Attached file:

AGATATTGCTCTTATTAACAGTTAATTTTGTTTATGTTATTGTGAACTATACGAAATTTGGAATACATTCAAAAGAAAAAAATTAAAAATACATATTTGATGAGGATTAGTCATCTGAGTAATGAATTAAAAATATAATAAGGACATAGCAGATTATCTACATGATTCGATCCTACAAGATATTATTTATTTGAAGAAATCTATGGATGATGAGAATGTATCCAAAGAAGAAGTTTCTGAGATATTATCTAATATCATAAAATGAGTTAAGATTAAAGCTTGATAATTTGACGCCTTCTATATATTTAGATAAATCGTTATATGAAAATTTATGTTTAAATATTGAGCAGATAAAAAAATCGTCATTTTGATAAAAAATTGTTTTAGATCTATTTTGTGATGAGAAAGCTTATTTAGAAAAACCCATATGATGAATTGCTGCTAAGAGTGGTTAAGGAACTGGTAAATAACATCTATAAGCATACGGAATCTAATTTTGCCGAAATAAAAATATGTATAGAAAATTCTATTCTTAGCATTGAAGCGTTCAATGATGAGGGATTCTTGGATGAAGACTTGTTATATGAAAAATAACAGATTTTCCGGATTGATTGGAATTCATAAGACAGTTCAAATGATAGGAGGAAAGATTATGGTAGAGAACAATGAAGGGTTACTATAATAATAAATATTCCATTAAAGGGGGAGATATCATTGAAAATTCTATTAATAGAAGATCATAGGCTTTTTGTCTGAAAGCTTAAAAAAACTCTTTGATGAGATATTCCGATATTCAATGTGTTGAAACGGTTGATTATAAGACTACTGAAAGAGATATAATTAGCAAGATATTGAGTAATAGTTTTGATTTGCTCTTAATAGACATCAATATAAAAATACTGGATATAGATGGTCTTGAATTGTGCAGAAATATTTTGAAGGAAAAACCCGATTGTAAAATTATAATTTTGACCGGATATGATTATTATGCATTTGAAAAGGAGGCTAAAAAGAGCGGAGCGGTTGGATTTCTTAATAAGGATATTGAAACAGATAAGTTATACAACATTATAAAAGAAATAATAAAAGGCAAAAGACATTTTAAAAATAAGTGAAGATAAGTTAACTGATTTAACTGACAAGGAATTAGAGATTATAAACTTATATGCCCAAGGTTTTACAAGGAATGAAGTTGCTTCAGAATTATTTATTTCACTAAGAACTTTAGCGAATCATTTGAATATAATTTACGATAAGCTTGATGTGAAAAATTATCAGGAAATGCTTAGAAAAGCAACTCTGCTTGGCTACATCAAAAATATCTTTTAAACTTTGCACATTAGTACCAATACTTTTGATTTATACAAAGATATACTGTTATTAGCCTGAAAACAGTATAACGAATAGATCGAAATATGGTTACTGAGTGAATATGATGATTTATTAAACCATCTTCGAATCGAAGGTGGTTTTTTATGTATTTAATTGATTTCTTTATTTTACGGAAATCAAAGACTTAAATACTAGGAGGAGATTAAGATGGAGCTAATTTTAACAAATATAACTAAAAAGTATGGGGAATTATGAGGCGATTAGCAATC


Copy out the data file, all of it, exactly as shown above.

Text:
AGATATTGCTCTTATTAACAGTTAATTTTGTTTATGTTATTGTGAACTATACGAAATTTGGAATACATTCAAAAGAAAAAAATTAAAAATACATATTTGATGAGGATTAGTCATCTGAGTAATGAATTAAAAATATAATAAGGACATAGCAGATTATCTACATGATTCGATCCTACAAGATATTATTTATTTGAAGAAATCTATGGATGATGAGAATGTATCCAAAGAAGAAGTTTCTGAGATATTATCTAATATCATAAAATGAGTTAAGATTAAAGCTTGATAATTTGACGCCTTCTATATATTTAGATAAATCGTTATATGAAAATTTATGTTTAAATATTGAGCAGATAAAAAAATCGTCATTTTGATAAAAAATTGTTTTAGATCTATTTTGTGATGAGAAAGCTTATTTAGAAAAACCCATATGATGAATTGCTGCTAAGAGTGGTTAAGGAACTGGTAAATAACATCTATAAGCATACGGAATCTAATTTTGCCGAAATAAAAATATGTATAGAAAATTCTATTCTTAGCATTGAAGCGTTCAATGATGAGGGATTCTTGGATGAAGACTTGTTATATGAAAAATAACAGATTTTCCGGATTGATTGGAATTCATAAGACAGTTCAAATGATAGGAGGAAAGATTATGGTAGAGAACAATGAAGGGTTACTATAATAATAAATATTCCATTAAAGGGGGAGATATCATTGAAAATTCTATTAATAGAAGATCATAGGCTTTTTGTCTGAAAGCTTAAAAAAACTCTTTGATGAGATATTCCGATATTCAATGTGTTGAAACGGTTGATTATAAGACTACTGAAAGAGATATAATTAGCAAGATATTGAGTAATAGTTTTGATTTGCTCTTAATAGACATCAATATAAAAATACTGGATATAGATGGTCTTGAATTGTGCAGAAATATTTTGAAGGAAAAACCCGATTGTAAAATTATAATTTTGACCGGATATGATTATTATGCATTTGAAAAGGAGGCTAAAAAGAGCGGAGCGGTTGGATTTCTTAATAAGGATATTGAAACAGATAAGTTATACAACATTATAAAAGAAATAATAAAAGGCAAAAGACATTTTAAAAATAAGTGAAGATAAGTTAACTGATTTAACTGACAAGGAATTAGAGATTATAAACTTATATGCCCAAGGTTTTACAAGGAATGAAGTTGCTTCAGAATTATTTATTTCACTAAGAACTTTAGCGAATCATTTGAATATAATTTACGATAAGCTTGATGTGAAAAATTATCAGGAAATGCTTAGAAAAGCAACTCTGCTTGGCTACATCAAAAATATCTTTTAAACTTTGCACATTAGTACCAATACTTTTGATTTATACAAAGATATACTGTTATTAGCCTGAAAACAGTATAACGAATAGATCGAAATATGGTTACTGAGTGAATATGATGATTTATTAAACCATCTTCGAATCGAAGGTGGTTTTTTATGTATTTAATTGATTTCTTTATTTTACGGAAATCAAAGACTTAAATACTAGGAGGAGATTAAGATGGAGCTAATTTTAACAAATATAACTAAAAAGTATGGGGAATTATGAGGCGATTAGCAATC